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Sarah Polley on the Importance of Telling Canadian Stories

The writer and director on Margaret Atwood and writing around her kids' schedule.

Sarah Polley

Hometown and Home Base Toronto

Claim to Fame Acting in Road to Avonlea, and writing and directing award-winning films like Away from Her

Current Project Her miniseries adaptation of Margaret Atwood’s Alias Grace debuts on CBC September 25

Dream Destination Valparaíso, Chile to see Pablo Neruda’s house

Travel Essential Eagle Creek packing cubes

What did you think about Alias Grace the first time you read it?
I was 17 and I don’t remember ever putting it down. I recall the couch I read it on and the time of year it was. Grace mesmerized me and I wanted to get to the bottom of her. When a book has that effect there’s a whole bunch of threads in yourself that it’s pulling at, and I just felt an urge to follow those threads.

Both Alias Grace and The Handmaid’s Tale were brought to the screen this year — why do you think these Margaret Atwood stories are resurfacing now?
It’s a very precarious time for women’s rights; the gains we’ve made are recent and potentially short-lived if we don’t guard them vigilantly. I don’t think it’s a coincidence that at this moment there’s an appetite for the way Margaret Atwood manages to remind us of women’s history and warn us about the possible future.

What was it like to work with Margaret Atwood?
It was amazing; I met with her for many hours to talk through what was most important to her before I even put pen to paper. She gave me an enormous amount of historical research and context, which was extremely helpful, and after I wrote the first draft of the script I had another long meeting with her. I consulted her at every major point, including our key casting decisions and the selection of our director.

Why is it important for you to tell Canadian stories?
I think that telling stories about a specific time and place makes them more universal than trying to hide identity or specificity. I also feel that to have a strong culture we need to be comfortable setting our stories here, and I admire artists who do that, like Margaret Atwood, Michael Ondaatje and Atom Egoyan.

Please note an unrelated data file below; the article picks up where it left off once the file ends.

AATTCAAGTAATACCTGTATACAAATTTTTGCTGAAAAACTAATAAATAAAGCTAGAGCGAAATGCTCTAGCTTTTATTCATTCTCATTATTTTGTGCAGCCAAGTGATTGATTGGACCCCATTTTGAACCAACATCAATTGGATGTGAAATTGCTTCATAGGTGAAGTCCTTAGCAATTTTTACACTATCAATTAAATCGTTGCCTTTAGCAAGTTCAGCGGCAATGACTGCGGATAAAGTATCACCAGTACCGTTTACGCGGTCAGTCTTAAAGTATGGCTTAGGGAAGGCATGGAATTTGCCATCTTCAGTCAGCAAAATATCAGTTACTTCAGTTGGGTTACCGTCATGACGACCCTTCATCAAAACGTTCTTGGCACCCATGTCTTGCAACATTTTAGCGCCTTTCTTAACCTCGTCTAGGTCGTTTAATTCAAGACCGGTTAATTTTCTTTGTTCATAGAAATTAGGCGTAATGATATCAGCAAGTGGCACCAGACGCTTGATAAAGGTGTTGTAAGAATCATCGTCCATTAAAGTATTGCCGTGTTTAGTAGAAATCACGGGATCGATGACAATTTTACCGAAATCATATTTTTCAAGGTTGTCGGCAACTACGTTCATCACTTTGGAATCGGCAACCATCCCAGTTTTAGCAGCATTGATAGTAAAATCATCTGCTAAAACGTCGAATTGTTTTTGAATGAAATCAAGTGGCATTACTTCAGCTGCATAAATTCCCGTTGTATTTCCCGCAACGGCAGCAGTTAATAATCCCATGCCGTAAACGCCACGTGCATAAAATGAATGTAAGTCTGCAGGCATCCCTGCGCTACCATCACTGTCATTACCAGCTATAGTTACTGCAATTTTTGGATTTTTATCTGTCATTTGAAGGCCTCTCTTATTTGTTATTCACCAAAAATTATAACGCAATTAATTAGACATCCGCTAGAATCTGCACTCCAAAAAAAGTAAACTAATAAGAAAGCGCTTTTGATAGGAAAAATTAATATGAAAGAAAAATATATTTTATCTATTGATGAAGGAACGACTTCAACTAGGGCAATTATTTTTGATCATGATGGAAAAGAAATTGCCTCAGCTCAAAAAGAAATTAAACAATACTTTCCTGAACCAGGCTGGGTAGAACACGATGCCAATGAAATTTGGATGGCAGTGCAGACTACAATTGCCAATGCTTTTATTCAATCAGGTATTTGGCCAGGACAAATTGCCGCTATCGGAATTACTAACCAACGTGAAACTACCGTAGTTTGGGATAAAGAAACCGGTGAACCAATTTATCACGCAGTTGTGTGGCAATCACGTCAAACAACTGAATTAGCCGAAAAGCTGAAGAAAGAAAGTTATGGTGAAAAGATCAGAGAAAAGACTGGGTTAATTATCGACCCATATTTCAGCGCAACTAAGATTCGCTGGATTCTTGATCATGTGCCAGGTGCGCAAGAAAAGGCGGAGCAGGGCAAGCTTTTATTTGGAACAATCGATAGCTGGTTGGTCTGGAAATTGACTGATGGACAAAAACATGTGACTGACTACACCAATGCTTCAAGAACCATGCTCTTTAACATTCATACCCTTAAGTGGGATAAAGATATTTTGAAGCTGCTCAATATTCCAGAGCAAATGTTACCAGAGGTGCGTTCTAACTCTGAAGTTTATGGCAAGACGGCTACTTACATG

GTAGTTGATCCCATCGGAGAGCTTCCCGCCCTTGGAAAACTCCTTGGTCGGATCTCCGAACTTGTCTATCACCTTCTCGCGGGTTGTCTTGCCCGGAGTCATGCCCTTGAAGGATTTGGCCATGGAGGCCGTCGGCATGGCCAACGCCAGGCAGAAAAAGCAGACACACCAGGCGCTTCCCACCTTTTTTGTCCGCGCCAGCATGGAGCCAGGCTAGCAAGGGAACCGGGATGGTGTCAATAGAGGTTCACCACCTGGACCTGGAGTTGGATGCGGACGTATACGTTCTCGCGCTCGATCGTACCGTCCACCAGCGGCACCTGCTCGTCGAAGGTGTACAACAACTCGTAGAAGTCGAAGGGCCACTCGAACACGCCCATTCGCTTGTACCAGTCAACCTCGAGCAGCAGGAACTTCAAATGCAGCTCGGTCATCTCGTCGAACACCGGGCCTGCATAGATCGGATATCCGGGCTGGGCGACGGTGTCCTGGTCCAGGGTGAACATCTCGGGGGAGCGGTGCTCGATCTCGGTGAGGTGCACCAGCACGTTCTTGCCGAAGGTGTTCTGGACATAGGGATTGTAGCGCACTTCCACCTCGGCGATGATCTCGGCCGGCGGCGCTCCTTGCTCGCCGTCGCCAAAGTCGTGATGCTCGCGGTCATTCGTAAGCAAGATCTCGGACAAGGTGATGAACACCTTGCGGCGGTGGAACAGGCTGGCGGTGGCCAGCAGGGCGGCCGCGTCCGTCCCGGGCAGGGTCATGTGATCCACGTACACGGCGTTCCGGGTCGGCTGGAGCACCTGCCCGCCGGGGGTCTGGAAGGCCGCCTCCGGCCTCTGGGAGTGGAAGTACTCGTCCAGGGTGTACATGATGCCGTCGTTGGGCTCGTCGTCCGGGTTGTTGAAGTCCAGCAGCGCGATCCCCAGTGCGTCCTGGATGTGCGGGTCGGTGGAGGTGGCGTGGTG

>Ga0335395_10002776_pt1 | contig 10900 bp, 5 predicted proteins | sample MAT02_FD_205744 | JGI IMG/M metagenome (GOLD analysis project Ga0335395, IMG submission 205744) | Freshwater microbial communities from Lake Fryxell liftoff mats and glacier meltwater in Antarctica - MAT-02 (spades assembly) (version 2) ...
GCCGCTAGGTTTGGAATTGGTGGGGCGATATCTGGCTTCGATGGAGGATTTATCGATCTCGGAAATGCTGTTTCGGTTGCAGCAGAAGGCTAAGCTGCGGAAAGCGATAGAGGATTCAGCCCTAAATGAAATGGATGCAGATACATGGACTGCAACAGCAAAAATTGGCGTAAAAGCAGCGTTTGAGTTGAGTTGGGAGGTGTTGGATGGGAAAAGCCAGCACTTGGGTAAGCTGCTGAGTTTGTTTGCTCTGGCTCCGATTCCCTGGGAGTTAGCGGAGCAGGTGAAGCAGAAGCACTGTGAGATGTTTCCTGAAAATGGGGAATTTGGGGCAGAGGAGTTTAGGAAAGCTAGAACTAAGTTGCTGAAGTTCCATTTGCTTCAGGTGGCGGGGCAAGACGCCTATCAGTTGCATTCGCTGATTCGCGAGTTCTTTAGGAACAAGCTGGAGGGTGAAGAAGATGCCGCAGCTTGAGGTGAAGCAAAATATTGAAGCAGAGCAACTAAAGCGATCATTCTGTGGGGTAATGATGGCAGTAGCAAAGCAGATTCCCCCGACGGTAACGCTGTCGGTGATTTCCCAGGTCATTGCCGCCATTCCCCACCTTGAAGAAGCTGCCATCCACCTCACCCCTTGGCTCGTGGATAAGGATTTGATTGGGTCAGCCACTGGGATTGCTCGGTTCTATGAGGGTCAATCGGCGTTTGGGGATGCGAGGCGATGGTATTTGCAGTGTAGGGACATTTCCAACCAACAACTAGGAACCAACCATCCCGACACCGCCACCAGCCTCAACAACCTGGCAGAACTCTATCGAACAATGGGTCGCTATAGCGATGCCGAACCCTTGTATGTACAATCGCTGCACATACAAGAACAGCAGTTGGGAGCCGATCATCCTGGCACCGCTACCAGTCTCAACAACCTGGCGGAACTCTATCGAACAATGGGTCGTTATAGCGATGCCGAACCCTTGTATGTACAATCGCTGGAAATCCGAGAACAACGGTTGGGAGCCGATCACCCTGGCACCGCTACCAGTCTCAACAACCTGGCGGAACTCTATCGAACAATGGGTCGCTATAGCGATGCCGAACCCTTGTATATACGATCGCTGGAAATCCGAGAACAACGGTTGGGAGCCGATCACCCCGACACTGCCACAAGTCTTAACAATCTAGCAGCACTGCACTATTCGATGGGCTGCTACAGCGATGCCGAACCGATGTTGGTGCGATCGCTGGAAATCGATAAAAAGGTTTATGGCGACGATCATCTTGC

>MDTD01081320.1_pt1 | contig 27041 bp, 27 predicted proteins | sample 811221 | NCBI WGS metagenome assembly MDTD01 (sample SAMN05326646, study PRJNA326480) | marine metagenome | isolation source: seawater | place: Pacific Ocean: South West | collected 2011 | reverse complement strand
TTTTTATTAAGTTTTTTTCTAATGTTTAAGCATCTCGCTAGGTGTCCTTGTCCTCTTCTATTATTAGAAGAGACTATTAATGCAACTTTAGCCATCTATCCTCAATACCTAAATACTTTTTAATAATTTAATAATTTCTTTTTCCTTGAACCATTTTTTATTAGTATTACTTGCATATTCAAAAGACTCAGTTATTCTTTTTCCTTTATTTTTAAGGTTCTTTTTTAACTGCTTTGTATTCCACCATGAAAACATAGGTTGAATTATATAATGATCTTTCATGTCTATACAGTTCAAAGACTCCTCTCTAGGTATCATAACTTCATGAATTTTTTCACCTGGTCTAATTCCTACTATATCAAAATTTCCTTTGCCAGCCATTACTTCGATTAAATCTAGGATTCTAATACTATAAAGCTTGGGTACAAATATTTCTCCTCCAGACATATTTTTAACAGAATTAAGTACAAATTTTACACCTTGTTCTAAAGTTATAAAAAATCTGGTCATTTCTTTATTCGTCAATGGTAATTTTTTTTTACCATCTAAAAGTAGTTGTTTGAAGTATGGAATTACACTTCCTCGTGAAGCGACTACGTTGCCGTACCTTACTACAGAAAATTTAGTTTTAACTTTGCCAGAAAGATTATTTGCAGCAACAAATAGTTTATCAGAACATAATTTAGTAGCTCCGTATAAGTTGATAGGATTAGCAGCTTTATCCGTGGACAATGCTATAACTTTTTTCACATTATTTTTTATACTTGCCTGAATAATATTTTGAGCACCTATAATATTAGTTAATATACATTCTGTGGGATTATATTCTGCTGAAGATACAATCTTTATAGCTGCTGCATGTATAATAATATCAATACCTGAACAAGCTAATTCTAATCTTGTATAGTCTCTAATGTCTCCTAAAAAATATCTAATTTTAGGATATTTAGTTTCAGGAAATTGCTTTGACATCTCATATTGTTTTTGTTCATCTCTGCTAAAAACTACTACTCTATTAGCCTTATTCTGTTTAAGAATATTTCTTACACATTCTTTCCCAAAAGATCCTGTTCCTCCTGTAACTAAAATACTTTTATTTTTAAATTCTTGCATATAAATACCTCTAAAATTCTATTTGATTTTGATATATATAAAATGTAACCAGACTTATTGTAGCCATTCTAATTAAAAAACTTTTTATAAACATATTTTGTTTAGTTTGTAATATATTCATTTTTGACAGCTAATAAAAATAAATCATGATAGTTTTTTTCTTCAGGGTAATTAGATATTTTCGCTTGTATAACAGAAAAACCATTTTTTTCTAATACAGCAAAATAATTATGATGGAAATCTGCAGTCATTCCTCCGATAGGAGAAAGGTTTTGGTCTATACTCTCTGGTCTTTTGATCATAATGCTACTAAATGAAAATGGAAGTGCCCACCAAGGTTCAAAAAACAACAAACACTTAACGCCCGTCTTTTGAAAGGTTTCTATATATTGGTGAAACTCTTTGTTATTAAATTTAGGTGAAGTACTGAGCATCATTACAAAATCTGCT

What’s your writing routine like?
I generally start writing at 5 a.m. and I’ll write until my kids wake up — and then my day is over unless they nap. Once you have kids, all of the advice that’s out there for how to be creative is completely null and void. My hours are stolen and broken up, but I try to have a lot of discipline around the time I do have.

Do you miss acting?
I occasionally think about it and I wonder if I would like doing it again. It was never what I wanted to do when I grew up; it was something that I always did. I enjoyed it, but I had this moment in my late twenties when I thought, I think I want to come back to this in my fifties. For a young woman, being an actress is really fraught, and there are a lot of expectations – that you’re going to be selling your sexuality, selling products and that you’ll accept a lot of shitty behaviour from older male directors. Writing is my true passion.

What’s your favourite destination?
Northern Ontario in the summer. Whenever I travel around the world, I always think to myself, there’s still no place that compares to the lakes up north and the amazing places that you can go to on canoe trips, like Quetico Provincial Park.



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